On the heels of the Trump Administration’s decision to withdraw from the Paris Climate Accord, France has rolled out ambitious plans to reduce its carbon footprint even further.
Most gas stations in the U.S. sell a blend of 90% gasoline and 10% ethanol. Mandated by legislation, the 14 billion gallons of ethanol consumed annually by American drivers is mostly made from fermented corn. Producing this ethanol requires millions of acres of farmland.
The Paris Climate Agreement seeks to reduce global carbon emissions. The nearly 200 countries who signed it have pledged to reduce their own emissions within their borders. And therein lies the rub: the agreement says nothing about the impact their products have across the world. For some countries, the problem is not so much the emissions they produce; it is those they export.
Poor air quality is a problem all around the world. Exposure to air pollution is linked to the premature deaths of an estimated 6.5 million people every year, making it the fourth largest threat to human health, trailing only high blood pressure, dietary risks, and smoking.
Poor air quality is a major problem worldwide. Exposure to air pollution is linked to the premature deaths of an estimated 6.5 million people every year. This makes air pollution the fourth largest threat to human health, trailing only high blood pressure, dietary risks, and smoking.
Hydrogen fuel cell electric vehicles are just starting to enter the market but they have a long way to go before they can even catch up with their battery-powered counterparts. Powering cars with hydrogen has the advantage that fueling the vehicle is much like what we are used to: pull up to the pump, fill your tank for a few minutes, and drive off.
Scientists at the Oak Ridge National Laboratory in Tennessee were trying to find a series of chemical reactions that could turn carbon dioxide into a useful fuel. But the unexpected occurred: they found that the first step in their process actually got the job done all by itself. The reaction turns CO2 into ethanol, which is already used to power generators and vehicles.
Recently, negotiators from more than 170 countries reached a legally binding accord in Kigali, Rwanda to cut the use of hydroflurocarbons, or HFCs, which are chemical coolants used in air conditioners and refrigerators. HFCs are just a small percentage of the greenhouse gases in the atmosphere, but they are supercharged greenhouse gases that have 1,000 times the heat-trapping potency of carbon dioxide.
Pretty much every discussion of electric cars, plug-in hybrids and ordinary hybrids starts and ends up with the question of whether they are worth the money. If the reason for buying such a vehicle is strictly economic, then this is the right question to ask. But the naysayers who say such a purchase is foolish may be barking up the wrong tree.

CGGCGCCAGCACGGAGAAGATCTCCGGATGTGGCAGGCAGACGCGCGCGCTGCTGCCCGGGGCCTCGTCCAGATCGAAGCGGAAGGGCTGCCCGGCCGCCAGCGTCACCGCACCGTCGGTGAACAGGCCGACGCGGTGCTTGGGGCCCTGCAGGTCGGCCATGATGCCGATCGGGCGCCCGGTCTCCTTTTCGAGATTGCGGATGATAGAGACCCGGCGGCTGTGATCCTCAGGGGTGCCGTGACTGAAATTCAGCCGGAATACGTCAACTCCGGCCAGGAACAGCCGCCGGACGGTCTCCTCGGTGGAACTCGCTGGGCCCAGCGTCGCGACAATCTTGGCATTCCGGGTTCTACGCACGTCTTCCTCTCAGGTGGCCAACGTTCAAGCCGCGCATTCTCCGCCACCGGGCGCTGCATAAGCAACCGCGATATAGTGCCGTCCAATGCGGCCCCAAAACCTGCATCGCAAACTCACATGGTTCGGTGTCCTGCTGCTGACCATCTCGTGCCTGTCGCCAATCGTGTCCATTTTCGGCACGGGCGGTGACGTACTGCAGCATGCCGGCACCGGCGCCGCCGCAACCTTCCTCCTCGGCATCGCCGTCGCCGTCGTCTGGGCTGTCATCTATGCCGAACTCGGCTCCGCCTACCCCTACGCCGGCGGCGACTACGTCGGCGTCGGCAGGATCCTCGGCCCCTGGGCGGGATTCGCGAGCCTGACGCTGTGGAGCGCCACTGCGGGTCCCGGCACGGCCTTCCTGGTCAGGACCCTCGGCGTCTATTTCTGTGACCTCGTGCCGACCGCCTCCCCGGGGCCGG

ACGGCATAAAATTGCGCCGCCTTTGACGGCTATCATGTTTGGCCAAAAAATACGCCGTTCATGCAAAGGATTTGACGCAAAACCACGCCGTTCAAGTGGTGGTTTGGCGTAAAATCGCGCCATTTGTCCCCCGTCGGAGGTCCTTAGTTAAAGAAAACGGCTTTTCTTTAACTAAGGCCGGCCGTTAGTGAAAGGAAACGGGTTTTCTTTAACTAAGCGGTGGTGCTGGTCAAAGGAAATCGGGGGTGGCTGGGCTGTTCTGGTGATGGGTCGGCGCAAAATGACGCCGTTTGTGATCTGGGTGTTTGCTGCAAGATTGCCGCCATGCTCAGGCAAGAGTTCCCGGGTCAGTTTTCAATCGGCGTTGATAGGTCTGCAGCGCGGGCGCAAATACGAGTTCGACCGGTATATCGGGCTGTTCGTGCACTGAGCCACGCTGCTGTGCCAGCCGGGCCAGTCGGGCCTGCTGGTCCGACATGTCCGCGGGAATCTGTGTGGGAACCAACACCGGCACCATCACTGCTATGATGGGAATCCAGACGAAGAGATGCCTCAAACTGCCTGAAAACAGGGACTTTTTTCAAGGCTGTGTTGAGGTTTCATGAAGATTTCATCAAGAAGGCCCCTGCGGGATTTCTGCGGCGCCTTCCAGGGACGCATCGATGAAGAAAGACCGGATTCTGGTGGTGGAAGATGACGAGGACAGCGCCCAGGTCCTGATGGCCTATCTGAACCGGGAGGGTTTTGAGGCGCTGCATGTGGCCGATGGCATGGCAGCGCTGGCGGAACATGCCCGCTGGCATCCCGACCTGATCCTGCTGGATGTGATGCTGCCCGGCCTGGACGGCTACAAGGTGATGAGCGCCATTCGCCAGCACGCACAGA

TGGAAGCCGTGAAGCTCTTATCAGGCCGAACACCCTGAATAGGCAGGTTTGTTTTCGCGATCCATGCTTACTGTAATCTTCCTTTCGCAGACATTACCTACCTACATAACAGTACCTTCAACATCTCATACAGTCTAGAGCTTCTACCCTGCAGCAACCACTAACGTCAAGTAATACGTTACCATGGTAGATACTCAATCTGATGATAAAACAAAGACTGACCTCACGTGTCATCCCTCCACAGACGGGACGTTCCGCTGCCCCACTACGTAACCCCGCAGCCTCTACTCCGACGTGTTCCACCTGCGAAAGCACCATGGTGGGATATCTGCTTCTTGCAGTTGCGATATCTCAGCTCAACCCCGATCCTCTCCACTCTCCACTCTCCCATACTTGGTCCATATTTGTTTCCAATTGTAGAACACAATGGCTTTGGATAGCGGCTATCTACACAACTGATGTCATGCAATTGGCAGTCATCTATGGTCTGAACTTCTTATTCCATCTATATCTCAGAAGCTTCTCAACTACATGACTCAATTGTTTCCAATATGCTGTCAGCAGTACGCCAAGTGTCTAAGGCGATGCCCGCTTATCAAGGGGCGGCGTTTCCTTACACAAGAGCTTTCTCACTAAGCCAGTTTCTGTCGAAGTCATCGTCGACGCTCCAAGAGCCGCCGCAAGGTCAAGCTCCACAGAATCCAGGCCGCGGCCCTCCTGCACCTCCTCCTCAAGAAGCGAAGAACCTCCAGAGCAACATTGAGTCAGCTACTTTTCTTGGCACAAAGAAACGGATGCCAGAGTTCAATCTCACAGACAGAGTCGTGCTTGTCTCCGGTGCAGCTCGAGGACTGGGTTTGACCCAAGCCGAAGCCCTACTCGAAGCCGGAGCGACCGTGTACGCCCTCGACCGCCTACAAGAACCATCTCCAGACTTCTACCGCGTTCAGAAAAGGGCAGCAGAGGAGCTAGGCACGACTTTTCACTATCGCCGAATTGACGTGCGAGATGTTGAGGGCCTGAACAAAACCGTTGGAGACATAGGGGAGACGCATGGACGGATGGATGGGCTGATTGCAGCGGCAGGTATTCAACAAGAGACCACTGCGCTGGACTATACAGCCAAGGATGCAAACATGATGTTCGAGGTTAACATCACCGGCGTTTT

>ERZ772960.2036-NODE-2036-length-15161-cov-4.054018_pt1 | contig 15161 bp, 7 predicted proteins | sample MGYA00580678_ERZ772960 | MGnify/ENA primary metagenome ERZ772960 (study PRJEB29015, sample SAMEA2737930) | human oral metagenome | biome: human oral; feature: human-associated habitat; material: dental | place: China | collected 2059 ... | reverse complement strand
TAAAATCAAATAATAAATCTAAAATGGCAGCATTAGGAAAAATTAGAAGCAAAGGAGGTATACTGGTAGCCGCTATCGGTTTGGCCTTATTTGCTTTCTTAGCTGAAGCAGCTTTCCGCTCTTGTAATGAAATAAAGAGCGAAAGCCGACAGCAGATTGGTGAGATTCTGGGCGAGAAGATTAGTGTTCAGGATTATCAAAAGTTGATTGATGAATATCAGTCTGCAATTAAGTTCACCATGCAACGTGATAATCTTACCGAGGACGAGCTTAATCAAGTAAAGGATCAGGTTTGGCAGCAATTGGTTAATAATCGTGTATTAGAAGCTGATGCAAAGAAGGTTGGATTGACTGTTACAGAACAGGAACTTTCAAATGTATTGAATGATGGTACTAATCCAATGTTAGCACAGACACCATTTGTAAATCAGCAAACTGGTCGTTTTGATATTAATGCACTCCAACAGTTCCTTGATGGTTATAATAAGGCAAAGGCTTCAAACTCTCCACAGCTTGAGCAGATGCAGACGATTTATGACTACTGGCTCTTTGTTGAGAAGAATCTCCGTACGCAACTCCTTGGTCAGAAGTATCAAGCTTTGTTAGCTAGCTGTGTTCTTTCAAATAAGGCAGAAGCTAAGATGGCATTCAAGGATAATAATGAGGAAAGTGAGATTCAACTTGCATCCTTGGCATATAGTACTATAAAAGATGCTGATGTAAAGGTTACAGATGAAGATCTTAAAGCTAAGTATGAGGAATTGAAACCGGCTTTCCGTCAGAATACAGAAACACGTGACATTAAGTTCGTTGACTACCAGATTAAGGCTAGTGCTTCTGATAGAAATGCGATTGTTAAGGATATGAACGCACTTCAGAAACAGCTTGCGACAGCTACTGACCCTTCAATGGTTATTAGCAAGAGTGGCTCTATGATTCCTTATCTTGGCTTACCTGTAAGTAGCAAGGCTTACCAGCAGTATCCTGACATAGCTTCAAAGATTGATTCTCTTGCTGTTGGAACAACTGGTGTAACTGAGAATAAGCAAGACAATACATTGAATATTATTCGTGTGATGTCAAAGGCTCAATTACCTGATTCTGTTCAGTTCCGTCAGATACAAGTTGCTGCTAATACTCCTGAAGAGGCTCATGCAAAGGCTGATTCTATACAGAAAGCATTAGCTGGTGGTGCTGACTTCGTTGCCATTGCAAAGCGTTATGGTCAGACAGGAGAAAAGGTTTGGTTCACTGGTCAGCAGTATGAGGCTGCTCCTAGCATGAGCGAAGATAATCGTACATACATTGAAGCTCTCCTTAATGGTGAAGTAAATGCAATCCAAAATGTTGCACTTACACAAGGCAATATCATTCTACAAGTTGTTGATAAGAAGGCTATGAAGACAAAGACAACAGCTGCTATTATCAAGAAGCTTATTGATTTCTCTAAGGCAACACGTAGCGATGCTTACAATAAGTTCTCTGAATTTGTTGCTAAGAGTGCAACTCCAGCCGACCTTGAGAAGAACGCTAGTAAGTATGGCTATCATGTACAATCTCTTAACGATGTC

Electric cars are gradually becoming more popular, but there are still real concerns about their driving range, the availability of charging infrastructure, and their price. Adoption of the technology is still rather slow.
What large mammal routinely kills 200 humans in the Eastern United States every year? Here’s a hint: It’s not cougars. It’s actually overabundant white-tailed deer.
Several major automakers are betting on hydrogen-powered cars as the future of personal transportation. The first of these cars are already available in California. What isn’t readily available is the hydrogen to power them. There are very few hydrogen stations out there and hydrogen is pretty expensive.
The major auto makers agreed several years ago to a goal of achieving average fuel economy of over 54 miles per gallon by 2025. Motivated by the desire to reduce emissions, getting twice as many miles out of a gallon of gas makes great sense.
One of the standard criticisms aimed at electric cars is whether they actually are good for the environment when everything is taken into account. For example, people worry about the amount of energy expended and the environmental impact of actually building the car. Recent studies have shown that this balances out over a relatively short amount of the car’s lifetime.
2016 is the first year that hydrogen fuel cell cars are available to the general public. There aren’t very many of them as yet, but Toyota, Honda, and Hyundai all have fuel cell vehicles on the market. All these companies are betting on hydrogen-powered cars as the future of personal transportation.
Right now, California is where almost all the action is for fuel cell cars but even there, there are only a handful of hydrogen fueling stations. The automakers are providing a great incentive to owners of their fuel cell cars: free hydrogen for the first couple of years. But free or not, it has to be available.
There are plans to build many more hydrogen fueling stations in California, but one problem is that it takes quite a while to commission new stations. Every car manufacturer has to perform validation tests that take weeks. As a result, it can take months to bring stations online.
California hopes to bring online a network of more than 50 stations by the end of 2016, mostly in Southern California and in the San Francisco Bay Area. Thanks to a new device developed by Sandia National Laboratories and the National Renewable Energy Laboratory, this rapid deployment of new stations now looks possible.
It is called the Hydrogen Station Equipment Performance device, or HyStEP, and it acts like a surrogate for vehicles and eliminates the need for each manufacturer to test separately. Testing can be done in less than a week.
Streamlining the process for commissioning hydrogen fueling stations is one important step towards building the hydrogen highway.
Photo, posted June 14, 2014, courtesy of Flickr.
Earth Wise is a production of WAMC Northeast Public Radio.